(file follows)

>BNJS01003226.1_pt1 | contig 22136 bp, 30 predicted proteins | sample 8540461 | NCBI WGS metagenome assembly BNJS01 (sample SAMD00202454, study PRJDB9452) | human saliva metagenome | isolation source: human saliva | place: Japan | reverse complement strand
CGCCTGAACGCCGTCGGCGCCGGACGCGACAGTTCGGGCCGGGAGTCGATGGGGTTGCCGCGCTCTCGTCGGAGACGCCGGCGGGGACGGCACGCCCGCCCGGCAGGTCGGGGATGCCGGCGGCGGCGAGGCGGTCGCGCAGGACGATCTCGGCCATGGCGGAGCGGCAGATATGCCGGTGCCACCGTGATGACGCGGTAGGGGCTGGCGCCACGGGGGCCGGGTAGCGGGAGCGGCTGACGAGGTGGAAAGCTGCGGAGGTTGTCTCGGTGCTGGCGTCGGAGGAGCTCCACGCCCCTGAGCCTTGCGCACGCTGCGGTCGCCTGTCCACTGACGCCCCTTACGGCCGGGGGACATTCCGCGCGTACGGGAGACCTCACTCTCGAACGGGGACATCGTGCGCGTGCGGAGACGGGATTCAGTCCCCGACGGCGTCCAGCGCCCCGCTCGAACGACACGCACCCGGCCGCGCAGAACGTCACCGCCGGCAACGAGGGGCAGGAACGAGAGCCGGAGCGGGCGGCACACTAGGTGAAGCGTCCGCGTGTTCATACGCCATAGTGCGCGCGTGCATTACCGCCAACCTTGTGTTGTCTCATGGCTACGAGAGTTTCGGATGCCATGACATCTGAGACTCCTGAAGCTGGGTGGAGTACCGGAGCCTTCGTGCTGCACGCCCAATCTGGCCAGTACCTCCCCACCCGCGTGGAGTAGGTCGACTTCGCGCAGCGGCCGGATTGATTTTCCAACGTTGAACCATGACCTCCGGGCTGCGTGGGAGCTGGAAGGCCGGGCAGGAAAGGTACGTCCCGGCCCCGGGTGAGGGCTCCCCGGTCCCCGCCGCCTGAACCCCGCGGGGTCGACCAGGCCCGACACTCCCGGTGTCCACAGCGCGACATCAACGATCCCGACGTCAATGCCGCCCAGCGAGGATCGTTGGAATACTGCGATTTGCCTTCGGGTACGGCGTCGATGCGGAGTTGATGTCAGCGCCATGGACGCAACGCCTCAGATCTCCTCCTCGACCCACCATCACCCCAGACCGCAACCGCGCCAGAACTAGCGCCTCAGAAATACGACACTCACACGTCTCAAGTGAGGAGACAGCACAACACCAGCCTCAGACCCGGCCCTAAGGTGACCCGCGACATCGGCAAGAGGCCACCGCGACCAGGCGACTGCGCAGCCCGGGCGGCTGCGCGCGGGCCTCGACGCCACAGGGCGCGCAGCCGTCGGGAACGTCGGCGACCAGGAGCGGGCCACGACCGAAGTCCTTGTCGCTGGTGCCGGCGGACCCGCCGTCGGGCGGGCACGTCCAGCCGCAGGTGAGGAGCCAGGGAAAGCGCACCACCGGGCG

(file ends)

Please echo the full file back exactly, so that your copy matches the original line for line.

>BNJS01003226.1_pt1 | contig 22136 bp, 30 predicted proteins | sample 8540461 | NCBI WGS metagenome assembly BNJS01 (sample SAMD00202454, study PRJDB9452) | human saliva metagenome | isolation source: human saliva | place: Japan | reverse complement strand
CGCCTGAACGCCGTCGGCGCCGGACGCGACAGTTCGGGCCGGGAGTCGATGGGGTTGCCGCGCTCTCGTCGGAGACGCCGGCGGGGACGGCACGCCCGCCCGGCAGGTCGGGGATGCCGGCGGCGGCGAGGCGGTCGCGCAGGACGATCTCGGCCATGGCGGAGCGGCAGATATGCCGGTGCCACCGTGATGACGCGGTAGGGGCTGGCGCCACGGGGGCCGGGTAGCGGGAGCGGCTGACGAGGTGGAAAGCTGCGGAGGTTGTCTCGGTGCTGGCGTCGGAGGAGCTCCACGCCCCTGAGCCTTGCGCACGCTGCGGTCGCCTGTCCACTGACGCCCCTTACGGCCGGGGGACATTCCGCGCGTACGGGAGACCTCACTCTCGAACGGGGACATCGTGCGCGTGCGGAGACGGGATTCAGTCCCCGACGGCGTCCAGCGCCCCGCTCGAACGACACGCACCCGGCCGCGCAGAACGTCACCGCCGGCAACGAGGGGCAGGAACGAGAGCCGGAGCGGGCGGCACACTAGGTGAAGCGTCCGCGTGTTCATACGCCATAGTGCGCGCGTGCATTACCGCCAACCTTGTGTTGTCTCATGGCTACGAGAGTTTCGGATGCCATGACATCTGAGACTCCTGAAGCTGGGTGGAGTACCGGAGCCTTCGTGCTGCACGCCCAATCTGGCCAGTACCTCCCCACCCGCGTGGAGTAGGTCGACTTCGCGCAGCGGCCGGATTGATTTTCCAACGTTGAACCATGACCTCCGGGCTGCGTGGGAGCTGGAAGGCCGGGCAGGAAAGGTACGTCCCGGCCCCGGGTGAGGGCTCCCCGGTCCCCGCCGCCTGAACCCCGCGGGGTCGACCAGGCCCGACACTCCCGGTGTCCACAGCGCGACATCAACGATCCCGACGTCAATGCCGCCCAGCGAGGATCGTTGGAATACTGCGATTTGCCTTCGGGTACGGCGTCGATGCGGAGTTGATGTCAGCGCCATGGACGCAACGCCTCAGATCTCCTCCTCGACCCACCATCACCCCAGACCGCAACCGCGCCAGAACTAGCGCCTCAGAAATACGACACTCACACGTCTCAAGTGAGGAGACAGCACAACACCAGCCTCAGACCCGGCCCTAAGGTGACCCGCGACATCGGCAAGAGGCCACCGCGACCAGGCGACTGCGCAGCCCGGGCGGCTGCGCGCGGGCCTCGACGCCACAGGGCGCGCAGCCGTCGGGAACGTCGGCGACCAGGAGCGGGCCACGACCGAAGTCCTTGTCGCTGGTGCCGGCGGACCCGCCGTCGGGCGGGCACGTCCAGCCGCAGGTGAGGAGCCAGGGAAAGCGCACCACCGGGCG